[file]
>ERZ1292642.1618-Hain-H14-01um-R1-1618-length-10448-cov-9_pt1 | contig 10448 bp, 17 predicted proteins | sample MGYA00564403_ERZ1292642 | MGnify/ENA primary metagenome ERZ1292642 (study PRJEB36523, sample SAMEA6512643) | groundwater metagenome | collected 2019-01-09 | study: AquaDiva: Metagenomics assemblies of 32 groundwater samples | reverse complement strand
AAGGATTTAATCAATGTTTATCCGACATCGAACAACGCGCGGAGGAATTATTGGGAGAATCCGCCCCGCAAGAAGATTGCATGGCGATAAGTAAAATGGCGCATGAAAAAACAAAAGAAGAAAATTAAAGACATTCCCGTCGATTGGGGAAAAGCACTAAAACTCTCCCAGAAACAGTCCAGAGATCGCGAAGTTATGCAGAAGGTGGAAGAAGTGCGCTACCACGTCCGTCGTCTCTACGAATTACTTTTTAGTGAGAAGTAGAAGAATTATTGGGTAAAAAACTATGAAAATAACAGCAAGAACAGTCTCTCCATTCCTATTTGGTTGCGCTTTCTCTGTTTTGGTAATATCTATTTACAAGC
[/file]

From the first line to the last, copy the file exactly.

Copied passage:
>ERZ1292642.1618-Hain-H14-01um-R1-1618-length-10448-cov-9_pt1 | contig 10448 bp, 17 predicted proteins | sample MGYA00564403_ERZ1292642 | MGnify/ENA primary metagenome ERZ1292642 (study PRJEB36523, sample SAMEA6512643) | groundwater metagenome | collected 2019-01-09 | study: AquaDiva: Metagenomics assemblies of 32 groundwater samples | reverse complement strand
AAGGATTTAATCAATGTTTATCCGACATCGAACAACGCGCGGAGGAATTATTGGGAGAATCCGCCCCGCAAGAAGATTGCATGGCGATAAGTAAAATGGCGCATGAAAAAACAAAAGAAGAAAATTAAAGACATTCCCGTCGATTGGGGAAAAGCACTAAAACTCTCCCAGAAACAGTCCAGAGATCGCGAAGTTATGCAGAAGGTGGAAGAAGTGCGCTACCACGTCCGTCGTCTCTACGAATTACTTTTTAGTGAGAAGTAGAAGAATTATTGGGTAAAAAACTATGAAAATAACAGCAAGAACAGTCTCTCCATTCCTATTTGGTTGCGCTTTCTCTGTTTTGGTAATATCTATTTACAAGC